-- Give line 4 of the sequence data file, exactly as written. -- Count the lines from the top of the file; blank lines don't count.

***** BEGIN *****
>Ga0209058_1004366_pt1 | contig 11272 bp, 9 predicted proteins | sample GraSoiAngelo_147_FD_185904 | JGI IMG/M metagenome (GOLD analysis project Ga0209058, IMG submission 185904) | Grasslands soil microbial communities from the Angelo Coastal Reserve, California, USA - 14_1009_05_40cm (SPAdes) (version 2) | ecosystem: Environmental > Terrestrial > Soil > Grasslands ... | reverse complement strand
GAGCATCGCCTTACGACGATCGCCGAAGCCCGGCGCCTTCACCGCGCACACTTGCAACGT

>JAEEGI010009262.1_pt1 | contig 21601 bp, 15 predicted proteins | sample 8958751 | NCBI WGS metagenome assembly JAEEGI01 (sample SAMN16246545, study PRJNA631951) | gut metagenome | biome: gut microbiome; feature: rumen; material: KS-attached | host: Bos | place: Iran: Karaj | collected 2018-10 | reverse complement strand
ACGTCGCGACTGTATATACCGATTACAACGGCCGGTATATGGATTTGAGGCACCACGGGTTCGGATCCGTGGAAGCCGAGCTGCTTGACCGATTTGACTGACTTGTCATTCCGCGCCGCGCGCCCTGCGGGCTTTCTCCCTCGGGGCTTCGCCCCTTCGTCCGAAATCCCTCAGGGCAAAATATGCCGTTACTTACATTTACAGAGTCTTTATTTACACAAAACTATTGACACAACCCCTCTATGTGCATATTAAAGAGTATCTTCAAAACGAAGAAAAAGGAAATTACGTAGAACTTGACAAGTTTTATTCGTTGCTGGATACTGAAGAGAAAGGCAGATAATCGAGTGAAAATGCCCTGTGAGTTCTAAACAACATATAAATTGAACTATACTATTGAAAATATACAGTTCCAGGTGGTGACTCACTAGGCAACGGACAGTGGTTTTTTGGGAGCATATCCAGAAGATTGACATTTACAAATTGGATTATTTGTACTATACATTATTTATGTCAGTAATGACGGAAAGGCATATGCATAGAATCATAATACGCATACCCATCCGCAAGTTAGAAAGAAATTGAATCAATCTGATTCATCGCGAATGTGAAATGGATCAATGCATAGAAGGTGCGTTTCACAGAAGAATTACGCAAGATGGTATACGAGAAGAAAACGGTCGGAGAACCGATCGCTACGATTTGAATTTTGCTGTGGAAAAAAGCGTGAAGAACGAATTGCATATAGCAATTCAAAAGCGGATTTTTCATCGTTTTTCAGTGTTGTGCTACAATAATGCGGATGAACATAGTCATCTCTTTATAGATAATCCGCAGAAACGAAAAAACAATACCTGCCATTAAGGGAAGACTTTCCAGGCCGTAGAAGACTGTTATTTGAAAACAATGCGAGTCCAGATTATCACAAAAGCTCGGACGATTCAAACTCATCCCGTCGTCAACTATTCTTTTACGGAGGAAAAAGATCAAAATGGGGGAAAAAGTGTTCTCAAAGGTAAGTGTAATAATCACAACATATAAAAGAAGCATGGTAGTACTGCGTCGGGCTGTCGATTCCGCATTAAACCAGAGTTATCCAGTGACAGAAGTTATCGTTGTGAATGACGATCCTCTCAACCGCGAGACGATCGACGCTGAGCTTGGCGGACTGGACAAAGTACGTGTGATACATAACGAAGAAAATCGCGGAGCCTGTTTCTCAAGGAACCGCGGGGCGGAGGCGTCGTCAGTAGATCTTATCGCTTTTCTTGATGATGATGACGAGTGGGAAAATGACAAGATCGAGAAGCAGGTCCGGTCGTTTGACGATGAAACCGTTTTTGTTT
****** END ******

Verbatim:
ACGTCGCGACTGTATATACCGATTACAACGGCCGGTATATGGATTTGAGGCACCACGGGTTCGGATCCGTGGAAGCCGAGCTGCTTGACCGATTTGACTGACTTGTCATTCCGCGCCGCGCGCCCTGCGGGCTTTCTCCCTCGGGGCTTCGCCCCTTCGTCCGAAATCCCTCAGGGCAAAATATGCCGTTACTTACATTTACAGAGTCTTTATTTACACAAAACTATTGACACAACCCCTCTATGTGCATATTAAAGAGTATCTTCAAAACGAAGAAAAAGGAAATTACGTAGAACTTGACAAGTTTTATTCGTTGCTGGATACTGAAGAGAAAGGCAGATAATCGAGTGAAAATGCCCTGTGAGTTCTAAACAACATATAAATTGAACTATACTATTGAAAATATACAGTTCCAGGTGGTGACTCACTAGGCAACGGACAGTGGTTTTTTGGGAGCATATCCAGAAGATTGACATTTACAAATTGGATTATTTGTACTATACATTATTTATGTCAGTAATGACGGAAAGGCATATGCATAGAATCATAATACGCATACCCATCCGCAAGTTAGAAAGAAATTGAATCAATCTGATTCATCGCGAATGTGAAATGGATCAATGCATAGAAGGTGCGTTTCACAGAAGAATTACGCAAGATGGTATACGAGAAGAAAACGGTCGGAGAACCGATCGCTACGATTTGAATTTTGCTGTGGAAAAAAGCGTGAAGAACGAATTGCATATAGCAATTCAAAAGCGGATTTTTCATCGTTTTTCAGTGTTGTGCTACAATAATGCGGATGAACATAGTCATCTCTTTATAGATAATCCGCAGAAACGAAAAAACAATACCTGCCATTAAGGGAAGACTTTCCAGGCCGTAGAAGACTGTTATTTGAAAACAATGCGAGTCCAGATTATCACAAAAGCTCGGACGATTCAAACTCATCCCGTCGTCAACTATTCTTTTACGGAGGAAAAAGATCAAAATGGGGGAAAAAGTGTTCTCAAAGGTAAGTGTAATAATCACAACATATAAAAGAAGCATGGTAGTACTGCGTCGGGCTGTCGATTCCGCATTAAACCAGAGTTATCCAGTGACAGAAGTTATCGTTGTGAATGACGATCCTCTCAACCGCGAGACGATCGACGCTGAGCTTGGCGGACTGGACAAAGTACGTGTGATACATAACGAAGAAAATCGCGGAGCCTGTTTCTCAAGGAACCGCGGGGCGGAGGCGTCGTCAGTAGATCTTATCGCTTTTCTTGATGATGATGACGAGTGGGAAAATGACAAGATCGAGAAGCAGGTCCGGTCGTTTGACGATGAAACCGTTTTTGTTT